What can put a sax-playing curmudgeon smack dab into the heart of the Christmas Spirit? That right, kiddies! Transcribing an iconic tenor solo. What better to hear this season than Boots Randolph’s solo on Brenda Lee’s hit single “Rockin’ Around the Christmas Tree”? None. Simply none.
Here it is. Rockin’ like that one-horse open sleigh going over the fields. Hot as chestnuts just off the open fire.
Brenda Lee was just 13 when she recorded this back in 1958! Boots was 31. Not until five years later did Boots record his famous “Yakety Sax.” And yes, he toured a bit with Elvis in the 60’s.
Here is a link to the transcription, if anyone cares to take a peek. Rockin Tenor Sax
In studio recordings the whole should be better than the sum of its parts. Often listening to one isolated track is a disappointment – so much is missing; no support or context. There are certainly exceptions. Listen to this vocal-only track from Marvin Gaye’s “I Heard it Through the Grapevine.” What fantastic time, pitch and inflection. So much groove and emotion. This is a treat, folks.
So what do you do when you teach a student about, say, “Piano-less Jazz Quartet” and the student is excited to learn a specific tune? You allow that passion to drive the learning forward. Sometimes that means transcribing a less familiar song.
We will hear this at a private saxophone student’s Senior recital. She has recruited and rehearsed a rhythm section, and asked me to play Bari as she channels her best Chet-Baker-on-alto for this tune.
I am blessed with great students. I really enjoy working with younger players and watching them develop as musicians and as artists. Here’s the funny thing: When a student shows drive and excitement it often leads to learning for both the student and the teacher. Transcribing this tune and Gerry Mulligan’s lines was fun, and put me back in the mode of listening more carefully. It also has motivated me to start transcribing improvised solos again.
I think I am getting the best end of this teaching deal…just sayin’
I have always been in awe of the structure, melodic content and fire in Bird’s playing. He will forever be revered as an innovator of be-bop music, pioneering the use of rapid passing chords, improvising new variants of altered chords and chord substitutions.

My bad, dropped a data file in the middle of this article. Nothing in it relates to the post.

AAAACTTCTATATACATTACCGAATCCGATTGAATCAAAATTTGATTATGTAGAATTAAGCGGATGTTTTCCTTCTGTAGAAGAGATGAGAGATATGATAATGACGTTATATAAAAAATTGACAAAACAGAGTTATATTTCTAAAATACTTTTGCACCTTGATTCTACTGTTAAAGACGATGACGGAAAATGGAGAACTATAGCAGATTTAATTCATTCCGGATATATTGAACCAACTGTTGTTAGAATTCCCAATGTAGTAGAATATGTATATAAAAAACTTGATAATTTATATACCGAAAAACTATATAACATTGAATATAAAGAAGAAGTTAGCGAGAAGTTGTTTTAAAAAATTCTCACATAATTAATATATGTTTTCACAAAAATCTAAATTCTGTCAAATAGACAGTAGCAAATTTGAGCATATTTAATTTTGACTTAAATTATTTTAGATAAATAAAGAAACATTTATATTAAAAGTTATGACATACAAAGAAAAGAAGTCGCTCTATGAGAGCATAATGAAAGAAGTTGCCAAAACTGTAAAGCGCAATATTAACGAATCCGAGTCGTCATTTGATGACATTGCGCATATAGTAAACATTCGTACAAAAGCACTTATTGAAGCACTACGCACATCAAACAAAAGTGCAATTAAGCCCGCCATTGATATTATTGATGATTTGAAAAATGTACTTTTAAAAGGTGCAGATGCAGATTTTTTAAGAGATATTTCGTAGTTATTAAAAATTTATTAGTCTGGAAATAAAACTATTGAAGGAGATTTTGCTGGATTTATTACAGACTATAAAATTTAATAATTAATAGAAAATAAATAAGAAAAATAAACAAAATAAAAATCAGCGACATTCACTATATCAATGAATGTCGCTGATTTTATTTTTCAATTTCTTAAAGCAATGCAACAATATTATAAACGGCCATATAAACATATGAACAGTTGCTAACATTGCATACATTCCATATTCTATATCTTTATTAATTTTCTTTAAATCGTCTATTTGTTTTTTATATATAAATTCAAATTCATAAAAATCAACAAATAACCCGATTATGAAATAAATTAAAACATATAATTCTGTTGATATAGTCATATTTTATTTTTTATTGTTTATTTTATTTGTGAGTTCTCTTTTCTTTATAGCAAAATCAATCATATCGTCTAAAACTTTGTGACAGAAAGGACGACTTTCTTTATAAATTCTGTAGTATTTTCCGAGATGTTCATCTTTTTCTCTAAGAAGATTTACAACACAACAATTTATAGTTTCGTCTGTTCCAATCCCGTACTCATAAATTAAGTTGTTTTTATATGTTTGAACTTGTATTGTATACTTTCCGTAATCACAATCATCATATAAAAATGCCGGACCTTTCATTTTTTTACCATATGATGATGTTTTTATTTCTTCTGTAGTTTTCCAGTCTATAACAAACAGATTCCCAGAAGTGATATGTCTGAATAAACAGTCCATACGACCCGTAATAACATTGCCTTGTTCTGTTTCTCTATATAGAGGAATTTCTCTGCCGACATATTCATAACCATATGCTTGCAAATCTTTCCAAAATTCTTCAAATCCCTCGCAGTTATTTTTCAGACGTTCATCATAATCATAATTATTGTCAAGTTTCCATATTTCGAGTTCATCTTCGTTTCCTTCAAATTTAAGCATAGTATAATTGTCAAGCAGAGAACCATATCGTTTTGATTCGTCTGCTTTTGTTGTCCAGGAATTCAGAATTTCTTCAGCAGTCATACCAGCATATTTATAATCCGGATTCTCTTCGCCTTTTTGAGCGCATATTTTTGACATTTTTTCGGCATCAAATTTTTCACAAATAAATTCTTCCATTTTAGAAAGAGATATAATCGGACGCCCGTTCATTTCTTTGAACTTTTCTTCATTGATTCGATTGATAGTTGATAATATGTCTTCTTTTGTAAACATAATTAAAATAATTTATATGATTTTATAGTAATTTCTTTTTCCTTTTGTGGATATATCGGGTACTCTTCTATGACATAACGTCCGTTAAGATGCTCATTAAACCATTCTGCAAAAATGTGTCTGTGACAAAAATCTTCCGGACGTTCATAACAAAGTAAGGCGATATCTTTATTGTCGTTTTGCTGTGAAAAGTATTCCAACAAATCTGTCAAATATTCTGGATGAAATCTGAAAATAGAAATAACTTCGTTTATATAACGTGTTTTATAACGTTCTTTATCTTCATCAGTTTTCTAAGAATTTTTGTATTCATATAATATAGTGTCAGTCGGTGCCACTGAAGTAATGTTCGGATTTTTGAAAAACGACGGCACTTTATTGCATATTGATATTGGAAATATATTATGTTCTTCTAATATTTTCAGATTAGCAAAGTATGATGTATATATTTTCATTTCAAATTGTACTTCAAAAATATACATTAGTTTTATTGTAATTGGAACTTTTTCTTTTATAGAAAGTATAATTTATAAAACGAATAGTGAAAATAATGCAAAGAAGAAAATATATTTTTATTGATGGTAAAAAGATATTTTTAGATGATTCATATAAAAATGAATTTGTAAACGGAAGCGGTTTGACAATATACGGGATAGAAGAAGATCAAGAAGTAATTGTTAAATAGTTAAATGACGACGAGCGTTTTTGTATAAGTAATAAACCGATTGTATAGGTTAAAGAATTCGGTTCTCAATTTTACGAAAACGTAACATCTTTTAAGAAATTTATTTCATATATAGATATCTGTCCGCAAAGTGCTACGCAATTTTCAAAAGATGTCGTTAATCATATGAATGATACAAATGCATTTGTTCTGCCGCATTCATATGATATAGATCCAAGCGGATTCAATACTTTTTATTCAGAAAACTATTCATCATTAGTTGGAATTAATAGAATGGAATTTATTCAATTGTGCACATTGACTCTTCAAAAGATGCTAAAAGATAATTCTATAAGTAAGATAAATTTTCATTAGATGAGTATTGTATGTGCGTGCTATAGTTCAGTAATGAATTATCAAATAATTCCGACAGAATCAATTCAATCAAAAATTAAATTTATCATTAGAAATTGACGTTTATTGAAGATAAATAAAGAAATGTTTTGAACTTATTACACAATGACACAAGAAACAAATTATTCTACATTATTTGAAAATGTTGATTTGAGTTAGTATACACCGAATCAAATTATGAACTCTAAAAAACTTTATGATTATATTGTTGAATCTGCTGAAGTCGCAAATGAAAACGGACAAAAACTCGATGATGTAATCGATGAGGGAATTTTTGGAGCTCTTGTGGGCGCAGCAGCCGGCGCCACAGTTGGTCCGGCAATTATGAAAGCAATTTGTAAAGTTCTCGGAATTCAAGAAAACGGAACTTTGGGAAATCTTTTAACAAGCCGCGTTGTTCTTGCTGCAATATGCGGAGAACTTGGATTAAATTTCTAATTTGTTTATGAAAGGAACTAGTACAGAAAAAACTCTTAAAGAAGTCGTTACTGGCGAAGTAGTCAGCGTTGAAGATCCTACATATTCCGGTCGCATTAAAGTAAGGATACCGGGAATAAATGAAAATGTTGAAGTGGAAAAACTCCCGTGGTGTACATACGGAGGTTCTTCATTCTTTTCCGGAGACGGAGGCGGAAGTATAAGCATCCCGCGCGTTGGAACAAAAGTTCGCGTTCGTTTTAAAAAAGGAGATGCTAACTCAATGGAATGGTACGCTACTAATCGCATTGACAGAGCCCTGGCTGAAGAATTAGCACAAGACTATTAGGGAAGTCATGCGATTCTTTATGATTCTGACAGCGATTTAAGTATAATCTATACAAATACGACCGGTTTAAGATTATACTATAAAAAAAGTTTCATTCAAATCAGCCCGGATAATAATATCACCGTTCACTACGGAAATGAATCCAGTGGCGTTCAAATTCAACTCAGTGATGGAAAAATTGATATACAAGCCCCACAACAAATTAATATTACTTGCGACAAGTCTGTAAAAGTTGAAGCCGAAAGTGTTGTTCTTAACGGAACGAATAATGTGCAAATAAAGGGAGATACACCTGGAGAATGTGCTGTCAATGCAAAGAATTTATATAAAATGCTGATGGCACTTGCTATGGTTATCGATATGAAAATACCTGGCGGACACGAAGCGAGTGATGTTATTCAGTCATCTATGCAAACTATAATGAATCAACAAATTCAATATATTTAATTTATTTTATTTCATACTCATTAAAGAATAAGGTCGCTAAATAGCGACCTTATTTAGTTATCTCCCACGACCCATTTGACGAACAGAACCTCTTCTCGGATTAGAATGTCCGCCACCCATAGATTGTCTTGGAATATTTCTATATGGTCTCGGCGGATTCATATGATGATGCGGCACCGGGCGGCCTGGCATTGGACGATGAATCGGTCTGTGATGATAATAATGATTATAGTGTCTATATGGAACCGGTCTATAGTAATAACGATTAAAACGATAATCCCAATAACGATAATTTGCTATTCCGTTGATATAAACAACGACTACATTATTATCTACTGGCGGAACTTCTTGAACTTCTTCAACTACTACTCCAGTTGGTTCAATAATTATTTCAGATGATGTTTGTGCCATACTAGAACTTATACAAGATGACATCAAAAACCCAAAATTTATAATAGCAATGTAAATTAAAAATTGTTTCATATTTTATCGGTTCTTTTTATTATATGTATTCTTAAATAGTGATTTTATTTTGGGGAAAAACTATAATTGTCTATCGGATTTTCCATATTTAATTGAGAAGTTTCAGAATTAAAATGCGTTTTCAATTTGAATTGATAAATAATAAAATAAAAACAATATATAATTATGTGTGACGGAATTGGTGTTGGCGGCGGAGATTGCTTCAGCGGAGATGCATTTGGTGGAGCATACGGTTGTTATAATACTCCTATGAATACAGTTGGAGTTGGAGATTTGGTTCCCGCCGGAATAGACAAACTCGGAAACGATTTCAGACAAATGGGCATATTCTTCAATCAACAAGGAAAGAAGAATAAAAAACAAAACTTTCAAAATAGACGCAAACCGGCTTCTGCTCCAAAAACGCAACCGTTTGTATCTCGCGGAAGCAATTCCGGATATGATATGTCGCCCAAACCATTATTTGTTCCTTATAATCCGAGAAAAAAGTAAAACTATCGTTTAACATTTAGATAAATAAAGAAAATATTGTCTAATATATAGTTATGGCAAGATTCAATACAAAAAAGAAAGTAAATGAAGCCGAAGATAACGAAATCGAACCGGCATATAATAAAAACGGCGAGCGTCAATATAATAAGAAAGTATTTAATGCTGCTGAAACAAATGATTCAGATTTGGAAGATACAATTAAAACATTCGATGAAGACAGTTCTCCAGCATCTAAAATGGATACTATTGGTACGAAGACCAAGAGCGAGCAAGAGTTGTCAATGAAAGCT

It is interesting to me to hear the earliest recordings of influential artists. It gives perspective on early influences and how much they were to develop.
This recording is made up of two incomplete takes. “Honeysuckle Rose” and “Body and Soul” were recorded in a sound booth in Kansas City with no accompaniment in May of 1920. Mr. Parker was 19 years old at that time.
It is included on a collection of recordings released in 1991 as “The Complete Birth of the Bebop” on Stash Records. The cut also is included in “Bird’s Eyes, Vol. 1” on the Italian label, Philology.
Give this early recording a listen and let me know your thoughts.
1959 was the year of great recordings including “Mingus Ah Um”, Dave Brubeck’s “Time Out”, “Art Pepper + Eleven” featuring fantastic arrangements by Marty Paich, Ornette Coleman’s “The Shape of Jazz to Come”, and the iconic “Kind of Blue” by Miles Davis. Each of these had a huge influence on jazz as the be-bop era was waning and players were seeking new directions.
One record that is less noted but no less important is Babatunde Olatunji’s “Drums of Passion” recorded in 1959 and released in February of 1960. One of the first “world music” albums recorded in the USA, it sold over five million copies.
The late Tom Terrell argued that Drums of Passion was “note for note, rhythm for rhythm, groove for groove, vibe for vibe, and influence for influence—the single most important recording of the last century.”
Jazz and pop music certainly moved toward more African-influenced grooves during the 60’s and beyond. Santana actually covered one song, “Jin-Go-Lo-Ba”, from this record in 1969, as did FatBoy Slim in 2004. Give this one a listen and let me know your thoughts.